Minister Coveney Presented with Latest Scientific Advice on the Fisheries Resource
Minister of Agriculture, Food and Marine Mr. Simon Coveney, T.D., , was today (Wednesday 23rd November) presented with the most recent version of the Marine Institute’s annual Stock Book, containing vitally important information to serve Ireland during the forthcoming annual Total Allowable Catch (TAC) negotiations at the various EU Council of Fisheries meetings. The Stock Book also acts as a valuable reference throughout the year at other fisheries management meetings with the EU.
According to The Stock Book, the 2011 fishing opportunities (TACs) for the international fleets that operate in Irish waters (ICES sub areas VI and VII) were 937,924 tonnes of fish, with an estimated landed value of €1.04 billion, based on average 2009 prices and represent a conservative estimate. Ireland’s share of these fishing opportunities represents 21% by tonnage and 17% by value. These figures do not include those valuable inshore fisheries (e.g. lobster, crab and whelk) which are not managed by TACs within the Common Fisheries Policy (CFP).
“These fish stocks represent a valuable resource for Ireland,” said Minister Coveney, “a resource that must be managed sustainably through collaboration between my Department, the industry which it serves and the scientists who advise us. It was this kind of collaboration which launched the proposed measures to reduce the wasteful practice of ‘discarding’ in Irish waters and which I hope will ensure the sustainability of Irish fish stocks and Irish fishing jobs in the years to come.”
In June 2011, the European Commission reported that fish stocks in European waters were improving. Whereas 32 out of the 34 commercial fish stocks in the Atlantic were overfished in 2004, this proportion fell to 22 out of 35 stocks by 2010 – a drop of 94% to 63% of overfished stocks in six years.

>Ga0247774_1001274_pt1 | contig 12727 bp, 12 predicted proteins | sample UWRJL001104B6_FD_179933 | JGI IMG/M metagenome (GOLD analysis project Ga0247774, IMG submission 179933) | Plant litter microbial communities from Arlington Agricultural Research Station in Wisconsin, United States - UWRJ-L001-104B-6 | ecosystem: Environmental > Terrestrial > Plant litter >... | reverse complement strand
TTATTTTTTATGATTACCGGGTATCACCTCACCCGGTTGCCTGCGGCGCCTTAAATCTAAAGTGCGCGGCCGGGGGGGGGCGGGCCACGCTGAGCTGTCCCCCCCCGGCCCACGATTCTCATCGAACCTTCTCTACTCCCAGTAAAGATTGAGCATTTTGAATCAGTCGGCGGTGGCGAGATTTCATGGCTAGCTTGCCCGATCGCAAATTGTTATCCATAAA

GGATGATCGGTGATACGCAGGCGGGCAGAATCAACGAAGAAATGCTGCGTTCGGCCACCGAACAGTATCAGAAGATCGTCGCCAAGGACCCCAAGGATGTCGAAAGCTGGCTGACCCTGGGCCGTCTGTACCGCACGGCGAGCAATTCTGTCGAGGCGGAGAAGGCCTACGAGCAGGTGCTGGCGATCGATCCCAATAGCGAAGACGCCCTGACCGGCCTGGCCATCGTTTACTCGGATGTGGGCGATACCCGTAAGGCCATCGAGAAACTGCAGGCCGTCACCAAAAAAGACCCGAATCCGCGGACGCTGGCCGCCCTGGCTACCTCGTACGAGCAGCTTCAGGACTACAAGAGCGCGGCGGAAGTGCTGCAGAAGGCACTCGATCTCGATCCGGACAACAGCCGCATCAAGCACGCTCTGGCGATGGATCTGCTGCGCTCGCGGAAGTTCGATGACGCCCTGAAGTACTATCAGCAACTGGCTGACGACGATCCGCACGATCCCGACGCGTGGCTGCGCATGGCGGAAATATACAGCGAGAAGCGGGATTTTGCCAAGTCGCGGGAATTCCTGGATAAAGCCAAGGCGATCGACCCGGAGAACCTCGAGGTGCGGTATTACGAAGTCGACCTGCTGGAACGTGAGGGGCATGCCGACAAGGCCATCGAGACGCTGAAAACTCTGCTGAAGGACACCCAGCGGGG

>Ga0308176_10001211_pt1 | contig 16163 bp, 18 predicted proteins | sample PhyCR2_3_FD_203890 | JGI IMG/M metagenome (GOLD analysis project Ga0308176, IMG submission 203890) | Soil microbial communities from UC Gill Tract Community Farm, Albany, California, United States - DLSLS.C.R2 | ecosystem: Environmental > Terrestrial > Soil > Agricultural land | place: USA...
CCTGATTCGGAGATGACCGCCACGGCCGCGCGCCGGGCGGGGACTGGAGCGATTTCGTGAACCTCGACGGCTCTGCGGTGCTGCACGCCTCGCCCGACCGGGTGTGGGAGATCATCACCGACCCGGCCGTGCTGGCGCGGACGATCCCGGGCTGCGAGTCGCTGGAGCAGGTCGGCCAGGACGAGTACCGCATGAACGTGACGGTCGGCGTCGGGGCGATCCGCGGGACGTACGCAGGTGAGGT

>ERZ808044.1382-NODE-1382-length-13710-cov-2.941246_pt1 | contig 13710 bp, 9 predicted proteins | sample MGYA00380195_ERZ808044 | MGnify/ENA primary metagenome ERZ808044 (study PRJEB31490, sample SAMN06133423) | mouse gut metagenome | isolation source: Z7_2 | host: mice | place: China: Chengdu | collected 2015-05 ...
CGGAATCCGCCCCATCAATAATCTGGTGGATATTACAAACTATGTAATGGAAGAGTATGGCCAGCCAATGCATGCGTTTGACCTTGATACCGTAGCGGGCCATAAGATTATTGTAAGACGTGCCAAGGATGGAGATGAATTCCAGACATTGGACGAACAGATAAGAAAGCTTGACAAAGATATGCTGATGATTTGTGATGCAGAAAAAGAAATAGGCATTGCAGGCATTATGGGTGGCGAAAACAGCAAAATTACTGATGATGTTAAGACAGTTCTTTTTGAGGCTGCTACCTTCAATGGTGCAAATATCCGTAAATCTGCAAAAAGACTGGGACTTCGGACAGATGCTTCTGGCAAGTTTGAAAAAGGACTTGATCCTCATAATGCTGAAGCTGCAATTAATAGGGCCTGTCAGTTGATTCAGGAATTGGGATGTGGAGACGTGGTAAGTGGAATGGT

Nevertheless, many stocks in the west of Scotland, Irish Sea and Celtic Sea remain overfished and stock sizes are small.
“Sustainability for the fishing industry means leaving enough fish in the sea to grow and reproduce at their most productive level,” said Dr. Peter Heffernan of the Marine Institute. “This is the concept of ‘Maximum Sustainable Yield’ or MSY, which is defined by The Stock Book for commercial stocks in Irish waters and used to define the Total Allowable Catch assigned to each country for each stock. Fishing too hard, at levels above the MSY means that fish will be caught too soon, too small and using too much fuel. In short, that stock will cease to be sustainable.”
The Stock Book has been published by the Marine Institute since 1993 and is available from the Marine Institute website at: http://oar.marine.ie/handle/10793/669
Photos: Jason Clarke Photography
For further information, please contact:
Dr. John Joyce – Communications Manager, Marine Institute.
Phone: 087 2250871
Notes to Editor
Scientific Advice and The Stock Book
The provision of scientific advice on the fisheries resource base is a key input component to the CFP. Scientific advice forms the basis for the management decisions made under the CFP (e.g. annual TAC’s). In November 2010, Maria Damanaki (European Commissioner for Maritime Affairs and Fisheries) stated that “we need to make sustainability our primary goal; we need to base our management decisions strictly on science.” The Stock Book places this science at the fingertips of the Minister, DAFM officials, Industry and Stakeholders.
The scientific advice used in The Stock Book is formulated by the International Council for the Exploration of the Seas (ICES). The majority of ICES scientific advice is released in May each year. This is to facilitate consultation with industry and managers on available fishing opportunities for the coming year.
ICES produces the remaining scientific advice in October. The EU’s Scientific, Technical and Economic Committee for Fisheries (STECF) also reviews the state of fish stocks. The Stock Book draws on both the ICES and STECF material and the resultant scientific advice relates to those stocks exploited by the Irish fleet, which come under the remit of the Common Fisheries Policy (CFP). The function of this year’s Stock Book is to inform management decisions on fishing opportunities for 2012.